Degrees & Programs
Art History & Visual Culture Creative Writing
French Languages Communications & Rhetoric Bachelor of Sustainability
Courses in digital humanities concentrate on digital editions, programming in our everyday lives, how technology shapes the world around us, and new and old technologies.
Students can learn how to create, research and analyze data from a humanities perspective, to create and study digital objects or data visualizations, or to explore new methods for exploring the archives across media forms.
Find how digital media can help us study culture, literature, movement, architecture, or sound. Discover how we can use technology to ask questions about what it means to be human.
FCCS is home to the AMP Lab, which houses projects related to archives, media, and poetry. Other faculty interests include: sound, performance, and poetry; social networks for studying historical feminist communities; data, archives, and human movement; television and new media; architecture and digital critical editions.
Digital humanities work involves researching, teaching and learning about the humanities in a digital context—whether that’s building and using software, websites and datasets to display information, or digitizing, preserving and using other technology-focused methods like augmented and virtual reality. Dr. Emily Murphy talks more about digital humanities in this article, Digitizing History.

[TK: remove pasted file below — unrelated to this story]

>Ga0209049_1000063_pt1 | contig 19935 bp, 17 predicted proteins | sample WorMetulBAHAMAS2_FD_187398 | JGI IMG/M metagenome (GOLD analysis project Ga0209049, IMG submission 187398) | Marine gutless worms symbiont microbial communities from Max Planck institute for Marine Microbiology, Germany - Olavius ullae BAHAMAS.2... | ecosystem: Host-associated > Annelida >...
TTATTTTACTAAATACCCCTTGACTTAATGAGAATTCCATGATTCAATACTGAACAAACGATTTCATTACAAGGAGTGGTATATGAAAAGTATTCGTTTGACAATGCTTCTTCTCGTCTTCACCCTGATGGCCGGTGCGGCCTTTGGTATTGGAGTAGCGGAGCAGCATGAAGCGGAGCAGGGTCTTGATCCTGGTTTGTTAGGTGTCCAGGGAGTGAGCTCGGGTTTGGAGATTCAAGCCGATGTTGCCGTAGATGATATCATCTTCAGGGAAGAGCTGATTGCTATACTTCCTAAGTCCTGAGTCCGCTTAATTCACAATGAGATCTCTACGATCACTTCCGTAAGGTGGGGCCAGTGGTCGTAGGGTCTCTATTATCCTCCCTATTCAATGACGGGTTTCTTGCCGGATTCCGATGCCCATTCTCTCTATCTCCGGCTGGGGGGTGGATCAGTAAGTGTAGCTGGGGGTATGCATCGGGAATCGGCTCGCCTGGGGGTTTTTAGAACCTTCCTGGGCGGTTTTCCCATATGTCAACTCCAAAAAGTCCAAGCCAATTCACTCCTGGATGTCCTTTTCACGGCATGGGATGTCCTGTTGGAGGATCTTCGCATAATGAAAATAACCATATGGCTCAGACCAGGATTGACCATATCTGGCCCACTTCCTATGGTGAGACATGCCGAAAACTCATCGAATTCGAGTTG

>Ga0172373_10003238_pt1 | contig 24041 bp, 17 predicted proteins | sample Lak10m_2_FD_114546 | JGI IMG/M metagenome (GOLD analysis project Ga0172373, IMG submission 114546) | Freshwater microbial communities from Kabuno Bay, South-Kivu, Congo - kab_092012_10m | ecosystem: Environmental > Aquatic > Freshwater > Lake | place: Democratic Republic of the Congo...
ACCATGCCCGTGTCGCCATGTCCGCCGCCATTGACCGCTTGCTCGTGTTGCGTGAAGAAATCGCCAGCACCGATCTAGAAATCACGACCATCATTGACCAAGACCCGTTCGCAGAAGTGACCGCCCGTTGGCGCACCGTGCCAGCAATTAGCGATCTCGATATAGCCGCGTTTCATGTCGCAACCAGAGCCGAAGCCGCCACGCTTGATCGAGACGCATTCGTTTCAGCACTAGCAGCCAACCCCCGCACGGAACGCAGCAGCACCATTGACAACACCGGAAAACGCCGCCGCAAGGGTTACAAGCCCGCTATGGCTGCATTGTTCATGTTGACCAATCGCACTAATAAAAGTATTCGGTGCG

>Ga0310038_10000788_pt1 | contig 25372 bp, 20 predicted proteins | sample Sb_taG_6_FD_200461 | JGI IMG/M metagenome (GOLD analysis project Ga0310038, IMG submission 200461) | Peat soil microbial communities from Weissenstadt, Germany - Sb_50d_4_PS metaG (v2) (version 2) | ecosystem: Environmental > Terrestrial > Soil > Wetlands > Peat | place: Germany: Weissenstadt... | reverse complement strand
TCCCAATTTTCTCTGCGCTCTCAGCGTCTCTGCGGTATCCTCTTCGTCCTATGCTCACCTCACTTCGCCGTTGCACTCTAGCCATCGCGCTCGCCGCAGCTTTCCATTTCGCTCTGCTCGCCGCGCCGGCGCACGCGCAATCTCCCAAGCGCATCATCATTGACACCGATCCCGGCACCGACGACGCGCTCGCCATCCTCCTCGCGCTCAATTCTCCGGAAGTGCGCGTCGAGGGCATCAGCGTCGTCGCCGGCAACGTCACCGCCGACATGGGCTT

The AMP Lab at UBCO houses projects that engage in the work of the humanities–adding value to cultural artifacts through interpretation and analysis in a digital context.
These projects investigate code as a sustainable medium for representing cultural history. The development of sustainable, robust humanist data shapes what both scholars and the general public can know about digitized cultural history.
Professors Miles Thorogood and Emily Murphy discussing the intersections between Digital Arts and Digital Humanities as it relates to our graduate program in interdisciplinary studies. Research undertaken in this program brings computing technologies and makerspace methods together to address humanities topics: social justice, access, sustainability, ethics, labour, ecology, collaboration, interaction, pedagogy, reading, and the ways in which the humanities can pose vital questions about computing technologies.
The AMP Lab offers a series of workshops where participants get crafty and learn more about audio, media and poetry. In this years Press Play Workshops, participants made buttons based on Gertrude Stein’s poetry; they talked bout the materiality of cassettes and turn them into art objects; they made buttons out of found media; and they created a series of chapbooks.
Faculty and students also gave talks where faculty and students discuss their research and the digital tools they use or build.